All in all I am very happy with this list. I will make the same qualifier that Edward mentioned at one point: on a given day, the games can fluctuate in order on here. The line of separation between some of these are relatively thin. Also worth noting is that a game rated higher as a thinky filler is not necessarily a reflection of its ranking as an all-time favorite game. Those are two very different approaches to a list, and could lead to some drastic changing of the order in which these would appear interspersed with other games.

And thus with no more ado, I shall embark upon this extensive list.

#20 Antinomy – This game didn’t sound like much at first. I had really low expectations for this little wallet game. However, the first play shattered what I thought going into the game and secured this as a staple in my portable collection. The cleverness comes from how you move around, as you have a hand of three cards that have a color, a number, and a symbol. To move forward on the line of cards, you use the number and that is the exact number of spaces you can move forward, swapping the used card with the card where you end up. Moving backward on the line you choose either the color or the symbol, going to a card matching one of those and, again, swapping the played card with the one in the line. You are trying to get a set of 3 in your hand that match in color, symbol, or number to form a Paradox – but one of the four colors is off-limits and that changes after every Paradox. And when you score said Paradox, you mix your three cards up and randomly place them on the line either to the left or right of your figure, taking the 3 cards that were there into your hand – so oftentimes you’re starting over again with hopefully 2 useful cards and trying to figure out how to move with what you have to get that card or two you need to trigger the next Paradox. Add in the consideration that one of the 18 cards is removed from the game randomly during setup and you are trying to outmaneuver your opponent to score 4 Paradoxes first.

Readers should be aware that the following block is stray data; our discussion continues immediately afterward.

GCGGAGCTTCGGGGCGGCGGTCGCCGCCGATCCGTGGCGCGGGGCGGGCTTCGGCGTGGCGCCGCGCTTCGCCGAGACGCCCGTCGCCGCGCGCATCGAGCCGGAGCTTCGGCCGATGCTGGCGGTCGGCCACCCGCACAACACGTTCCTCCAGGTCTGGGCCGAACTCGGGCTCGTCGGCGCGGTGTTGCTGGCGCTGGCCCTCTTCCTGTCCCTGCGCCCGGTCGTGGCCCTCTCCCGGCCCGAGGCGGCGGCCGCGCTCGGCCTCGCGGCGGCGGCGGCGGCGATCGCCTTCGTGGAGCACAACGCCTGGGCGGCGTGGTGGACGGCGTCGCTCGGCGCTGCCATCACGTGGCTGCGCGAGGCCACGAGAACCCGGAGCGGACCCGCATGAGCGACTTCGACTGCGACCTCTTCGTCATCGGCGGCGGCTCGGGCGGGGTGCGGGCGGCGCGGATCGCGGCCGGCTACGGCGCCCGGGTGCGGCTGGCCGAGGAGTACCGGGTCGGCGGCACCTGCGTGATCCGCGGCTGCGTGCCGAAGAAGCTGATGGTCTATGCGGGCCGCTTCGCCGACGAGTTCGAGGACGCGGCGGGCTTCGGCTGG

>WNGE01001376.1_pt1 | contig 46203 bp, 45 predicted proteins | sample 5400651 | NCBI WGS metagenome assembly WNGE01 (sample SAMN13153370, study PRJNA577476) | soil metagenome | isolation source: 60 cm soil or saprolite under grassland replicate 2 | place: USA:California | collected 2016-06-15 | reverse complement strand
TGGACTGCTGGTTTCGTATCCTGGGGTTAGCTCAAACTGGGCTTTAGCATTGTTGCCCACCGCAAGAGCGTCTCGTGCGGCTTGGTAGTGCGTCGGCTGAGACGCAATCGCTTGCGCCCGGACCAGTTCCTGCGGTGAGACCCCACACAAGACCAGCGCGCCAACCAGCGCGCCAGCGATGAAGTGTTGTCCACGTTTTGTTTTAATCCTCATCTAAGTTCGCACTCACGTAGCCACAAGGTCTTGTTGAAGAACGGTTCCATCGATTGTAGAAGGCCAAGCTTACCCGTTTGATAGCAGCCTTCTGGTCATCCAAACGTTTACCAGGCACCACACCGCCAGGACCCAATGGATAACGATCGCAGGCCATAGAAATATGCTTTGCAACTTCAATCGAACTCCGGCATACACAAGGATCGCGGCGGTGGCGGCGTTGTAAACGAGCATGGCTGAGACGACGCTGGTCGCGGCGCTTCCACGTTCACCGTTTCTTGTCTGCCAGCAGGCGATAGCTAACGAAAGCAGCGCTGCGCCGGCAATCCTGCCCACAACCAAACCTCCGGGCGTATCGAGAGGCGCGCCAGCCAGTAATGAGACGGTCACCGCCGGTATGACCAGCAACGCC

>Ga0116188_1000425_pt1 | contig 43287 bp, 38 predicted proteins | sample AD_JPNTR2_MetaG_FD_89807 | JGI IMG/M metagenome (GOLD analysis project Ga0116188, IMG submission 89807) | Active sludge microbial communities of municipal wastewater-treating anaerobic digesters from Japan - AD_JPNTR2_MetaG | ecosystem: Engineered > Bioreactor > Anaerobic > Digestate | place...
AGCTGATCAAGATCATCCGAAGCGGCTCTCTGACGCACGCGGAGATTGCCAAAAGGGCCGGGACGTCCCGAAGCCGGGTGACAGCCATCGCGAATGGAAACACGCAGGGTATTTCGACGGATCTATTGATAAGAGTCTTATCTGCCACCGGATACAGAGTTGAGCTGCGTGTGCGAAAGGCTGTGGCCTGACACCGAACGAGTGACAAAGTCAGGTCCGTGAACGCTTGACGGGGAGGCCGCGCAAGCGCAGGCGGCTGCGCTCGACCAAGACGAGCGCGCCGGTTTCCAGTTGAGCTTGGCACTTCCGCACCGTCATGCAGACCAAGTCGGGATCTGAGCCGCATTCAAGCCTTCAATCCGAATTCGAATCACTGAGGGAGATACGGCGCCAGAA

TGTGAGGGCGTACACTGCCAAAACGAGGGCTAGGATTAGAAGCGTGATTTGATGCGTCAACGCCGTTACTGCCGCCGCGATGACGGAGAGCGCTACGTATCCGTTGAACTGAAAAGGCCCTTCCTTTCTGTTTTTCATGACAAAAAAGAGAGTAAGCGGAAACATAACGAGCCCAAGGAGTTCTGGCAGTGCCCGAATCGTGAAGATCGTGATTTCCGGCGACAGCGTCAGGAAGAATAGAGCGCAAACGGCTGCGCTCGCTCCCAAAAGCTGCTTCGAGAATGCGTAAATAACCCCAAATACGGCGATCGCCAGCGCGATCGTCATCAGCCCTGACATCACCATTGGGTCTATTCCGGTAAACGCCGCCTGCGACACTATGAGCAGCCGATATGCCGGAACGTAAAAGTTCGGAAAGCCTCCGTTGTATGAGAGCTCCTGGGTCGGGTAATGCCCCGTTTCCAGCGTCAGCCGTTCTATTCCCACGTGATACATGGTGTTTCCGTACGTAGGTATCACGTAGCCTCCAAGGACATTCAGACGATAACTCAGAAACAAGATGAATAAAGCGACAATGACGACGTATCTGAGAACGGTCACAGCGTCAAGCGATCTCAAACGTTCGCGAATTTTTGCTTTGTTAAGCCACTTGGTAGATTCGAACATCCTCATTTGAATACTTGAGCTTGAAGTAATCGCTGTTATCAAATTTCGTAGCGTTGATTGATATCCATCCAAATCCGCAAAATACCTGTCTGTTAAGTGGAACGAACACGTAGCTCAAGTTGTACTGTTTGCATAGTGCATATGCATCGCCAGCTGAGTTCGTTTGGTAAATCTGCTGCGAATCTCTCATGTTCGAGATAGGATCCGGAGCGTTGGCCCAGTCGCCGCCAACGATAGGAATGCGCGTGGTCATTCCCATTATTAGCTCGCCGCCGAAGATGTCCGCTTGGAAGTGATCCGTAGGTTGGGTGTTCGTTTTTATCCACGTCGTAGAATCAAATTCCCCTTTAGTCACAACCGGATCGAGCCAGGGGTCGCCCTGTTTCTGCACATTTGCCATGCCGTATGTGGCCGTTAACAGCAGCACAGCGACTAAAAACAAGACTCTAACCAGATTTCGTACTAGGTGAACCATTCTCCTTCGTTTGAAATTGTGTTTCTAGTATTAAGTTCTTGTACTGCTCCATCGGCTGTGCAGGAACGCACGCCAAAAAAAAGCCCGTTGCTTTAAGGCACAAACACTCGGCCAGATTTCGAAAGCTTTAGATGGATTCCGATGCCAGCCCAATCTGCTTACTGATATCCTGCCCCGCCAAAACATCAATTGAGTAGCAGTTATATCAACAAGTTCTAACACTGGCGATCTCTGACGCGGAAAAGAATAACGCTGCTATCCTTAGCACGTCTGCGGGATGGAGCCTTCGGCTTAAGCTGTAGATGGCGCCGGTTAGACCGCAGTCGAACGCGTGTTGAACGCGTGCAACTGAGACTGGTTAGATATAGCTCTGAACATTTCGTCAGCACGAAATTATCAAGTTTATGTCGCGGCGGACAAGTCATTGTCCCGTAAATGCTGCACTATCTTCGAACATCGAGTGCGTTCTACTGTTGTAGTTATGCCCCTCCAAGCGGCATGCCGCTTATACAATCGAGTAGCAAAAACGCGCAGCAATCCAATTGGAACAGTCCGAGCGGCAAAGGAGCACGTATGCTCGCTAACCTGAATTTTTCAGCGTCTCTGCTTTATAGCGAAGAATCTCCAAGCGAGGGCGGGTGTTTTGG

#19 Black Sonata – The first of two solo-only games to make this list and a third (Maquis) just narrowly missed out. Yes, fillers aren’t just limited to groups of gamers. Hidden movement shouldn’t be a possibility for a solitaire game, but somehow they pulled it off in Black Sonata. Deduction definitely shouldn’t be able to pair with that hidden movement, either. And again, it is done brilliantly in this game published by Side Room Games. Move across the map searching for Shakespeare’s Dark Lady, trying to get clues as to her identity. The game has far more replay value than you’d expect, and it exercises my brain in a way that few other games tend to offer.

#18 The Climbers – This game has table presence that is second to none, and thankfully some really exciting gameplay to match. It is always going to be better with more players, but even with 2 this has enough to offer to keep things interesting as you maneuver blocks to try and be the highest on the stack when players are unable to move any further. I’m yet to meet someone who hasn’t enjoyed playing this when it hits the table, and there is something exciting about a game that almost requires you to be standing while playing.